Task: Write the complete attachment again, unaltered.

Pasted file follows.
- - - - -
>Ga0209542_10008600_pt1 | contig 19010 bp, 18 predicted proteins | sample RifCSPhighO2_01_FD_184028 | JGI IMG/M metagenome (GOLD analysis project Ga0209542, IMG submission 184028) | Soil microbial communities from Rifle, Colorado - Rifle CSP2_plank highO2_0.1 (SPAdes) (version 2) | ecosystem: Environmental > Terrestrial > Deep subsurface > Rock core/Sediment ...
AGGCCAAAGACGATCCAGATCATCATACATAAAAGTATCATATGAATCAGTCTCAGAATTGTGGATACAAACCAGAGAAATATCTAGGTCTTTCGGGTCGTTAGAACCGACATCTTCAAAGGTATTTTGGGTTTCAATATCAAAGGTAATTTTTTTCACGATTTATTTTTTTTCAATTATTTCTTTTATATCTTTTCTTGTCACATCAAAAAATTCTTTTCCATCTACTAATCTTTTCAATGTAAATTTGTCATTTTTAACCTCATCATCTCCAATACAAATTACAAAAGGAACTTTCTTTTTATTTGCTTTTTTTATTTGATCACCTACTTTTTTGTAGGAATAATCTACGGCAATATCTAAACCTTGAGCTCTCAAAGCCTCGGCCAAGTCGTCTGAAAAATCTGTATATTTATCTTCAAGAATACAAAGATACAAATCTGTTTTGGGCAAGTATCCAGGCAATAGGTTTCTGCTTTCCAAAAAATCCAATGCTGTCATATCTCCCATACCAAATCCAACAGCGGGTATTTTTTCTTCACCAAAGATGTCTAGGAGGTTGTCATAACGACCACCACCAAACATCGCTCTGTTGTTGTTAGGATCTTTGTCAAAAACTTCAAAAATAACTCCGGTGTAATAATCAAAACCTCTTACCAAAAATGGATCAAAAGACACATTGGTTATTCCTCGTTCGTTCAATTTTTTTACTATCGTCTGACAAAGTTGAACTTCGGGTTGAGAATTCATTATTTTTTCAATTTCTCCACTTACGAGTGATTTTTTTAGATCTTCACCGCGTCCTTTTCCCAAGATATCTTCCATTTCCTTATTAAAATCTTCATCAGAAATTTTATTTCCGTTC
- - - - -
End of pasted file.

>Ga0209542_10008600_pt1 | contig 19010 bp, 18 predicted proteins | sample RifCSPhighO2_01_FD_184028 | JGI IMG/M metagenome (GOLD analysis project Ga0209542, IMG submission 184028) | Soil microbial communities from Rifle, Colorado - Rifle CSP2_plank highO2_0.1 (SPAdes) (version 2) | ecosystem: Environmental > Terrestrial > Deep subsurface > Rock core/Sediment ...
AGGCCAAAGACGATCCAGATCATCATACATAAAAGTATCATATGAATCAGTCTCAGAATTGTGGATACAAACCAGAGAAATATCTAGGTCTTTCGGGTCGTTAGAACCGACATCTTCAAAGGTATTTTGGGTTTCAATATCAAAGGTAATTTTTTTCACGATTTATTTTTTTTCAATTATTTCTTTTATATCTTTTCTTGTCACATCAAAAAATTCTTTTCCATCTACTAATCTTTTCAATGTAAATTTGTCATTTTTAACCTCATCATCTCCAATACAAATTACAAAAGGAACTTTCTTTTTATTTGCTTTTTTTATTTGATCACCTACTTTTTTGTAGGAATAATCTACGGCAATATCTAAACCTTGAGCTCTCAAAGCCTCGGCCAAGTCGTCTGAAAAATCTGTATATTTATCTTCAAGAATACAAAGATACAAATCTGTTTTGGGCAAGTATCCAGGCAATAGGTTTCTGCTTTCCAAAAAATCCAATGCTGTCATATCTCCCATACCAAATCCAACAGCGGGTATTTTTTCTTCACCAAAGATGTCTAGGAGGTTGTCATAACGACCACCACCAAACATCGCTCTGTTGTTGTTAGGATCTTTGTCAAAAACTTCAAAAATAACTCCGGTGTAATAATCAAAACCTCTTACCAAAAATGGATCAAAAGACACATTGGTTATTCCTCGTTCGTTCAATTTTTTTACTATCGTCTGACAAAGTTGAACTTCGGGTTGAGAATTCATTATTTTTTCAATTTCTCCACTTACGAGTGATTTTTTTAGATCTTCACCGCGTCCTTTTCCCAAGATATCTTCCATTTCCTTATTAAAATCTTCATCAGAAATTTTATTTCCGTTC